from TIME Website
want to prohibit
genetically modified crops.
Sixteen countries have alerted the European Union that they want to opt out of EU-approved GM crops.
Members of the economic bloc have until Oct. 3 to let the EU know if they were requesting to opt out of growing GMO produce from major companies like
...and according to the Food Navigator, a food trade publication, countries including,
...recently filed their requests and applications, increasing the number to 16.
Exactly how many countries will ultimately opt out could be confirmed as soon as Monday.
In August, Scotland publicly said it would prohibit GMO crops out of concern that they could damage the country's "clean and green" brand.
The Guardian reports that environmentalists have praised the news, while industry and biotech supporters have responded to opt-outs with "weary resignation."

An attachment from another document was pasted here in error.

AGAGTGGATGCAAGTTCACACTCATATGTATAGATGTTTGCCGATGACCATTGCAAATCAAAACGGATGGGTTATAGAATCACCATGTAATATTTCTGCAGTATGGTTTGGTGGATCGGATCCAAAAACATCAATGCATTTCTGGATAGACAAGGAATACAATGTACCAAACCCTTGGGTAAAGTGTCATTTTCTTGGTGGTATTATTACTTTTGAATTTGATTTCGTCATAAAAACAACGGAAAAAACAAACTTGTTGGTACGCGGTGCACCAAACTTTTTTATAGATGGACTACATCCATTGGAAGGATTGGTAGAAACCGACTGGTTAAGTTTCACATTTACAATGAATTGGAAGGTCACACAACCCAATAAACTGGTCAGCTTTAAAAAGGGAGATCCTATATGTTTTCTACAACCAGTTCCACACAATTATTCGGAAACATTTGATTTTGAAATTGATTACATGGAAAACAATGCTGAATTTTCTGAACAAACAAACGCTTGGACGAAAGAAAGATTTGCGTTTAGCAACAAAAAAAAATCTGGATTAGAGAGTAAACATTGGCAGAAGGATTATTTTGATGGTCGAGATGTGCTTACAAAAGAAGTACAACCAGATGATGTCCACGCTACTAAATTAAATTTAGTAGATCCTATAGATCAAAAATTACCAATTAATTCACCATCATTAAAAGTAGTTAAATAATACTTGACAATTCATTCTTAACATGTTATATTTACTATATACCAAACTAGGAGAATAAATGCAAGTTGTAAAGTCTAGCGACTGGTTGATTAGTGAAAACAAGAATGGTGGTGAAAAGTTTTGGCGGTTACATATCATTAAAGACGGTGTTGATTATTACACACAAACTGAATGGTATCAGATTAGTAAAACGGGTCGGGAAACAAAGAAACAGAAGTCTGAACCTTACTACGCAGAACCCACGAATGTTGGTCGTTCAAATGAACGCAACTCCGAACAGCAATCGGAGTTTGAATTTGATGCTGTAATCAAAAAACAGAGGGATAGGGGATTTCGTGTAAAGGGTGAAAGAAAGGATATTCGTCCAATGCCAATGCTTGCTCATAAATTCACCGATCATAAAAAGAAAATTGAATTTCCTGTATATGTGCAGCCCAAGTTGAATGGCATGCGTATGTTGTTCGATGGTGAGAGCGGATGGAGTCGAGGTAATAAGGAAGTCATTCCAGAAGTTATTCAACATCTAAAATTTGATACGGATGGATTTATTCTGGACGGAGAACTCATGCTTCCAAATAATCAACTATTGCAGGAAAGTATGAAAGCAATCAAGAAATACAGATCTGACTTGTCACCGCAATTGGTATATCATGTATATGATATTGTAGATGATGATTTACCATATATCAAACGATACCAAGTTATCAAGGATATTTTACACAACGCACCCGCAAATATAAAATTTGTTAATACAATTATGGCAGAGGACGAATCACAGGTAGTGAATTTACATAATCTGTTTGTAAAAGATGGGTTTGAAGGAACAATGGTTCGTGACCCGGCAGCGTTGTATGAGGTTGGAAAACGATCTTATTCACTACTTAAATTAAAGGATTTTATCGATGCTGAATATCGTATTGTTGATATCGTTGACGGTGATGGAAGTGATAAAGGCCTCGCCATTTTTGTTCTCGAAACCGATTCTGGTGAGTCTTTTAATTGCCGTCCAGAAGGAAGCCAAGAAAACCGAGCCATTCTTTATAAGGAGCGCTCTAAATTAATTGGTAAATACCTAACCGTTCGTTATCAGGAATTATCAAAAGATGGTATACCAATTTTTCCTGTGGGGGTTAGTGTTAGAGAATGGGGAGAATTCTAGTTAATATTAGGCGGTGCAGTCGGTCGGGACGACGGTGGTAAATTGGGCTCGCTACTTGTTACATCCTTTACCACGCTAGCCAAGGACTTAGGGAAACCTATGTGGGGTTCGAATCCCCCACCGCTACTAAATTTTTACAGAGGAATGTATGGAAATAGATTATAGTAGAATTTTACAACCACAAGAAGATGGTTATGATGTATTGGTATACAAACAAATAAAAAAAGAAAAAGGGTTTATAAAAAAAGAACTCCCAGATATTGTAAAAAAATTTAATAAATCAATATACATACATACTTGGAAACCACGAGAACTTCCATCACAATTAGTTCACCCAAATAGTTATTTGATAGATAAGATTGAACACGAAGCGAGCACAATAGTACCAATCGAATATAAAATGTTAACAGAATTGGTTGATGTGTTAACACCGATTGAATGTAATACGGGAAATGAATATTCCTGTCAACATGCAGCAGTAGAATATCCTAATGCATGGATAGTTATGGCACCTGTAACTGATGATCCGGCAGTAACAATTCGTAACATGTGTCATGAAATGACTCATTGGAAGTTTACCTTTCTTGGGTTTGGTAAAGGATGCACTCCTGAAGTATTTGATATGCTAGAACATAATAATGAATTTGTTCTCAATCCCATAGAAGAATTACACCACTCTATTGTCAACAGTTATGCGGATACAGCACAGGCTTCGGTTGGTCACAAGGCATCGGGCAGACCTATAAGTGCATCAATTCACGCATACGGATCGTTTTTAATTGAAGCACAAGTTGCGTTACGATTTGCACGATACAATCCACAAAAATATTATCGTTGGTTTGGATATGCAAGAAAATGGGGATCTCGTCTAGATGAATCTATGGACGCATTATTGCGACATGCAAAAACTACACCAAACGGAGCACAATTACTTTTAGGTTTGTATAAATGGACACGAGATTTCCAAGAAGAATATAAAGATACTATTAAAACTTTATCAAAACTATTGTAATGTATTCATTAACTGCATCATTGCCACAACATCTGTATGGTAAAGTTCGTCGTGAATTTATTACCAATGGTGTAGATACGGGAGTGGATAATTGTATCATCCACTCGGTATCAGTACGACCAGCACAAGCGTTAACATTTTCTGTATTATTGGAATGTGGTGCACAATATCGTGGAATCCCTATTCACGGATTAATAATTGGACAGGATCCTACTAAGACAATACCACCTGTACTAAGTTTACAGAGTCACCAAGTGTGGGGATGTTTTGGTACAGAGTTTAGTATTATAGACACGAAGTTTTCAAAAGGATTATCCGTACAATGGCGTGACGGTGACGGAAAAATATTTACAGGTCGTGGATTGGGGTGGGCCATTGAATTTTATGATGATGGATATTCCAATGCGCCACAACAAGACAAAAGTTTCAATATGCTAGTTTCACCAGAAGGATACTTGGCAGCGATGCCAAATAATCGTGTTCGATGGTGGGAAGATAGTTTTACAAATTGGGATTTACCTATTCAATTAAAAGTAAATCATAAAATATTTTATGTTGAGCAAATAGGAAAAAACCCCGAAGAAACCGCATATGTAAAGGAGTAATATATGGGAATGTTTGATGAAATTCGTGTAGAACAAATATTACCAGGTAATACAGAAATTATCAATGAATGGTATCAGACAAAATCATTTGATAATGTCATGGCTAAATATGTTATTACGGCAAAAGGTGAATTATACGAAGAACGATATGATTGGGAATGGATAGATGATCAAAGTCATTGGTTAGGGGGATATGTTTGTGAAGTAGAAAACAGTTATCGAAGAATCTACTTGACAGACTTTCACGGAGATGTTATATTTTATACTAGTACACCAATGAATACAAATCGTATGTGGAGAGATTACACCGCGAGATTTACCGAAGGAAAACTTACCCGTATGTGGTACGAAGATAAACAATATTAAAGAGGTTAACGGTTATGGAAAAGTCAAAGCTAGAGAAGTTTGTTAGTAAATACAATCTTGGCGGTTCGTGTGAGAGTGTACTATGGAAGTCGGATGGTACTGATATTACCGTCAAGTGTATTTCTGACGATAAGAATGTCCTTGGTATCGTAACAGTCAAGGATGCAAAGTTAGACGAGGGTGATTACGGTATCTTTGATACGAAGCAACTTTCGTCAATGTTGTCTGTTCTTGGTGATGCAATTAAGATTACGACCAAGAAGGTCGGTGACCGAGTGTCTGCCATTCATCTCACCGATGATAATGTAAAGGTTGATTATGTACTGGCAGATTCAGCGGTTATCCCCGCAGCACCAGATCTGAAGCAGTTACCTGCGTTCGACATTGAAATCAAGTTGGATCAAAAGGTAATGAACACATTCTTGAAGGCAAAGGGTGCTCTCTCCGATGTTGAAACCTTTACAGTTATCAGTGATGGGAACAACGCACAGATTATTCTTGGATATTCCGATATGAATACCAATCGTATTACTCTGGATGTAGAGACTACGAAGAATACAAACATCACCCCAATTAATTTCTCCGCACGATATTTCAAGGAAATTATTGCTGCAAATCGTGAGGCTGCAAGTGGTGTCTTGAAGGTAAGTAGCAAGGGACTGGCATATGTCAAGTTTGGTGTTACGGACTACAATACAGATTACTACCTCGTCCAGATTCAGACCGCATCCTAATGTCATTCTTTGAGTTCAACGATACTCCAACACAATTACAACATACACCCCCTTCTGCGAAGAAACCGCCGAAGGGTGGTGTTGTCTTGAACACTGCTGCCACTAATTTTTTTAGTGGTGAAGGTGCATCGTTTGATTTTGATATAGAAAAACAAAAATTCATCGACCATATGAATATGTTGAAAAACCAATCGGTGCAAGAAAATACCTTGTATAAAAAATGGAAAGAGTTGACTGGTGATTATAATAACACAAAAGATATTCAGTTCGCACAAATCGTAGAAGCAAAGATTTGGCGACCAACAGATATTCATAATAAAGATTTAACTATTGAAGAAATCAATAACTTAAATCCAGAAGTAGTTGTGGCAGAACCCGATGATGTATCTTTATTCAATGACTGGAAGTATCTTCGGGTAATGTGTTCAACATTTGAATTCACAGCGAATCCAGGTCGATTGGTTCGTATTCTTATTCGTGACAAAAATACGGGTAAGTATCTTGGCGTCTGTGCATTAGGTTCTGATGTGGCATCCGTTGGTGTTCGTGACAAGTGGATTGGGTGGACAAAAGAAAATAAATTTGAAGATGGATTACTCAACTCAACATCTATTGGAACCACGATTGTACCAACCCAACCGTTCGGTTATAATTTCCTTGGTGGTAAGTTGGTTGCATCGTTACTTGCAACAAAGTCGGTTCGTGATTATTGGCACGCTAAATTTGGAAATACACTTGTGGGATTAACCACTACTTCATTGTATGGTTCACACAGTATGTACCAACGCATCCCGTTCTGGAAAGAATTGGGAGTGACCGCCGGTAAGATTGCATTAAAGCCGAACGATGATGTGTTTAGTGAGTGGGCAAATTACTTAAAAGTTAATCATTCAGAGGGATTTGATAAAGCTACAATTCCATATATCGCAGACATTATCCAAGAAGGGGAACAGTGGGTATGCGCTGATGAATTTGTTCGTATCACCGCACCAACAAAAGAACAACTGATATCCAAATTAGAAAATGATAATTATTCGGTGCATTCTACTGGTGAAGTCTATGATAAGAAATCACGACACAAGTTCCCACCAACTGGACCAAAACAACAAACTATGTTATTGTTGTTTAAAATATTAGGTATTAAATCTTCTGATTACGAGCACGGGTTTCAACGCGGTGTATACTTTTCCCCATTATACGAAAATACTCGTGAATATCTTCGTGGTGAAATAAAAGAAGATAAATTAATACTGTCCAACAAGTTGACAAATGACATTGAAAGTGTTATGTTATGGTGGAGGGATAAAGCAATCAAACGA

The science community holds a variety of opinions on GMOs.
Some members, like Jonathan Foley, executive director of the California Academy of Sciences argue the problem with GMOs isn't necessary the technology, but the fact that they haven't lived up to their hype.
Genetically modified crops have not fully delivered on promises to drastically 'reduce' world hungry or significantly cut down on the need for pesticides.
In the U.S., GMOs have been in the food supply for around 20 years, and are regulated by federal groups including the U.S. Food and Drug Administration (FDA).